That time I interviewed Midnight Juggernauts.

Midnight Juggernauts

I’ve been a fan of Midnight Juggernauts since my final year of school back in 07, so when the chance came to interview them I jumped. Hard. Like, I was bouncing round my bedroom when I got the email confirming everything.

They were touring in South America, so the interview was all done over Skype. Now, I don’t know about what “the professionals” do, but I record  every single interview on my iPhone. There’s none of this fancy pants equipment (let’s save that for Radio class), just me, my laptop, and my phone pressed right against the speaker.

There’s also the case of where to conduct the interview. Where do the professionals do it? In their Pinterest-esque study? Their living room?

I didn’t have either option – living with my family and a distinct lack of beautiful study – so it was, of course, my bedroom. Oo-er.

I spent a good portion of the morning streaming their new album Uncanny Valley while making my bed, shoving miscellaneous clothes and shoes into a hidden corner, and ensuring I looked decent enough to be interviewing someone while not over-doing it and looking like I was on the pull. I could have spent a bit more time, you know, getting my questions together, but it was vitally important that the Midnight Juggernauts not think I was some disgusting slob who hadn’t even washed her hair.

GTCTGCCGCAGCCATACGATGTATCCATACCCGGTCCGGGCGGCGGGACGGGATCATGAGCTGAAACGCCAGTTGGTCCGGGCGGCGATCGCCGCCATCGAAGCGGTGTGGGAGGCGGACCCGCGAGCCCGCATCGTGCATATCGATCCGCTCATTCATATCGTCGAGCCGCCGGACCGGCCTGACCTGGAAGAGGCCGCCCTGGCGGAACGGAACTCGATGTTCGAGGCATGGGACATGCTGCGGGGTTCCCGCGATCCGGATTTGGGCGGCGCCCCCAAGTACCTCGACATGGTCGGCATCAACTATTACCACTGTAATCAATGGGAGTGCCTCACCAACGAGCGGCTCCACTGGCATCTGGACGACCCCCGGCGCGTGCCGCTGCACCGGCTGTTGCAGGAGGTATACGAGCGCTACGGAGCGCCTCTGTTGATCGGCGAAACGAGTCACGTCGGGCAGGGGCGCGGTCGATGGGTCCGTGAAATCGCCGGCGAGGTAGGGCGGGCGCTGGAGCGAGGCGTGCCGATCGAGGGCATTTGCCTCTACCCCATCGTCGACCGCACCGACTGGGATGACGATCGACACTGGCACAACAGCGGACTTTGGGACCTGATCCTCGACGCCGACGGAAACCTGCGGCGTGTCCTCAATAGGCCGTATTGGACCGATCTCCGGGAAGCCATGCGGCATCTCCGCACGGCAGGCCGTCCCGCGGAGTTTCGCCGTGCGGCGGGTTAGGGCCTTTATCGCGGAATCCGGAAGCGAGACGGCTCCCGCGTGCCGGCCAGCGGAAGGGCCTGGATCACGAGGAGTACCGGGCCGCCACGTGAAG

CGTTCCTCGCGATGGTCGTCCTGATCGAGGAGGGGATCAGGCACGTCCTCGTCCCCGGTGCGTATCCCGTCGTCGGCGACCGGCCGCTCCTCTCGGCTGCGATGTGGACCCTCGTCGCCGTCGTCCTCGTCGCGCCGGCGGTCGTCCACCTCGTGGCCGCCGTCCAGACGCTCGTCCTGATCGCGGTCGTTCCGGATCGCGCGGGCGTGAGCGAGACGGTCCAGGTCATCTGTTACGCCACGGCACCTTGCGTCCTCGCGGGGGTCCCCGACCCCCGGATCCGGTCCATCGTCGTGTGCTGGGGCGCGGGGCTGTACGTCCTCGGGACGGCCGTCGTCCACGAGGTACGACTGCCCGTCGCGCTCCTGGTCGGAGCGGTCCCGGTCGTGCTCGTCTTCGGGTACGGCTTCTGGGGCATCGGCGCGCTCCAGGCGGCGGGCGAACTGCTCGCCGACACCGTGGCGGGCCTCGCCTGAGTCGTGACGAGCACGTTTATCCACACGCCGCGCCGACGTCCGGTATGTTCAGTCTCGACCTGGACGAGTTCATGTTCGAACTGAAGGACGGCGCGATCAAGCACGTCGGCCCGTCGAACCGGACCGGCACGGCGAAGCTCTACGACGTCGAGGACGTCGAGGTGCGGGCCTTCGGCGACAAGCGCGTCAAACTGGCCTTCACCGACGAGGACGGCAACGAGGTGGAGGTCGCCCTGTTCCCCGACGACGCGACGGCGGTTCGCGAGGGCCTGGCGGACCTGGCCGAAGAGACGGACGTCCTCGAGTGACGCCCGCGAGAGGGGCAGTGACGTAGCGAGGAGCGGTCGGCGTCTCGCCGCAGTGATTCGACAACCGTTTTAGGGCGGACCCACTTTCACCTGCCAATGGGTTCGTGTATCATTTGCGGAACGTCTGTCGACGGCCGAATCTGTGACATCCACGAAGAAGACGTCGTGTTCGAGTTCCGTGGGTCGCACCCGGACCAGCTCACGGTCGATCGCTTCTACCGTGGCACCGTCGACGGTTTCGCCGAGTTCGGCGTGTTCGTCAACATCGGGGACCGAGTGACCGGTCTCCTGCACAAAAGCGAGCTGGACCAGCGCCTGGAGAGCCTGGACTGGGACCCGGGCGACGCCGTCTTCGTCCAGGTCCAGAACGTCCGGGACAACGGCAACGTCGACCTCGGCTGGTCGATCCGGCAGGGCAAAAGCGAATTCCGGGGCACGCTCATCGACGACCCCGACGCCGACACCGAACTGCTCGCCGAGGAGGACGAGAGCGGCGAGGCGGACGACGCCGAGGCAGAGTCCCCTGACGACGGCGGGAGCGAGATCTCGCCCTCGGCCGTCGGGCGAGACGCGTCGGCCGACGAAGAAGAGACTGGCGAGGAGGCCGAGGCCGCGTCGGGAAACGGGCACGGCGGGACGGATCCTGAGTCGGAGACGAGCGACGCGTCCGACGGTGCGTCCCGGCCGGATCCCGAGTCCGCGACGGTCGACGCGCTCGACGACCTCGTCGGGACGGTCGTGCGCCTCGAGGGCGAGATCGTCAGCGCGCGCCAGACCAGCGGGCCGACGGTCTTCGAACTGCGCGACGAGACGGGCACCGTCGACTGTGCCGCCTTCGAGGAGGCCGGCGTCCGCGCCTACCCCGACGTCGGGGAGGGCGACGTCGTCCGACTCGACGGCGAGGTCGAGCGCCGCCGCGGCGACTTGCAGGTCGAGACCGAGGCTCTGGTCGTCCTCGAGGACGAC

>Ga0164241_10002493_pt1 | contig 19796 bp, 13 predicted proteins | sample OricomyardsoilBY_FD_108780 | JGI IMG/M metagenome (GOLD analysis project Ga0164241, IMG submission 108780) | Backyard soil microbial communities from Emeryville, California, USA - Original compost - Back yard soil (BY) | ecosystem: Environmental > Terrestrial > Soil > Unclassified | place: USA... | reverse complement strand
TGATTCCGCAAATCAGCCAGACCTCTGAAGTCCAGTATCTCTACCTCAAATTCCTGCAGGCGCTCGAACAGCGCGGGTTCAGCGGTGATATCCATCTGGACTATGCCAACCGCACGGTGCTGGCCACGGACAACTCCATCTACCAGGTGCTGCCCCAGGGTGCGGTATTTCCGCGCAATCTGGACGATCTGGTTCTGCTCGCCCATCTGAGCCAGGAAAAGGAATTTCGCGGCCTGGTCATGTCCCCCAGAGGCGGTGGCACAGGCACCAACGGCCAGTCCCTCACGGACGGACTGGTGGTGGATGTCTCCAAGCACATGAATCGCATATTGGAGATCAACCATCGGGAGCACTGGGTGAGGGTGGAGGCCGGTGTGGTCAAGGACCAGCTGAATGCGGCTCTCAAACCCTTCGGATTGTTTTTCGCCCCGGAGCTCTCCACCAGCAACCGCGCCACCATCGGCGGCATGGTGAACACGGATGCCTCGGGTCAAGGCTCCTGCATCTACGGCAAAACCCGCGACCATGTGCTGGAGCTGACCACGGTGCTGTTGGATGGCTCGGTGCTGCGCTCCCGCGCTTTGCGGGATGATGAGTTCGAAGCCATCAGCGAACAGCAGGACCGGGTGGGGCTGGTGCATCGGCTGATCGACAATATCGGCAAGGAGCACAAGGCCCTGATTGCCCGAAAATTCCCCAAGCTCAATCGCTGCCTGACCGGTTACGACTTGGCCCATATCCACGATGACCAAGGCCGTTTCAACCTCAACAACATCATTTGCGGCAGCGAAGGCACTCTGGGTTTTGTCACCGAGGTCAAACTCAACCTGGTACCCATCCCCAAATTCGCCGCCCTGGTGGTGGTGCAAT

In the end it didn’t even matter. He Skyped from his phone – no camera.

I transcribed the interview later, and the number one thought running through my head was: “Holy hell. I sound like a total prat.” But you know, I had envisioned myself TALKING to them. Face to face. I was in FACE TO FACE talking mode, not on-the-phone talking mode. They’re completely different things. Obviously.

And my Dad walked in half way though the interview. Like oh my god Dad that’s so uncool, don’t you know I’m talking to rockstars? And trying to be professional? But also I would really like a cup of tea, thanks.

The interview is now up on The Australian Times for all to read. I suggest you do. If nothing else, you may be intrigued to find out what these electro-rockers listen to when they’re not making music….

And have a listen to their new track, Memorium. It’s pretty trippy stuff. The whole album is influenced by the idea of robotics and humanity and technology. The name Uncanny Valley comes from legendary roboticist Masahiro Mori. It’s a hypothesis he wrote in 1970, which states: “I have noticed that, in climbing toward the goal of making robots appear human, our affinity for them increases until we come to a valley, which I call the uncanny valley.”



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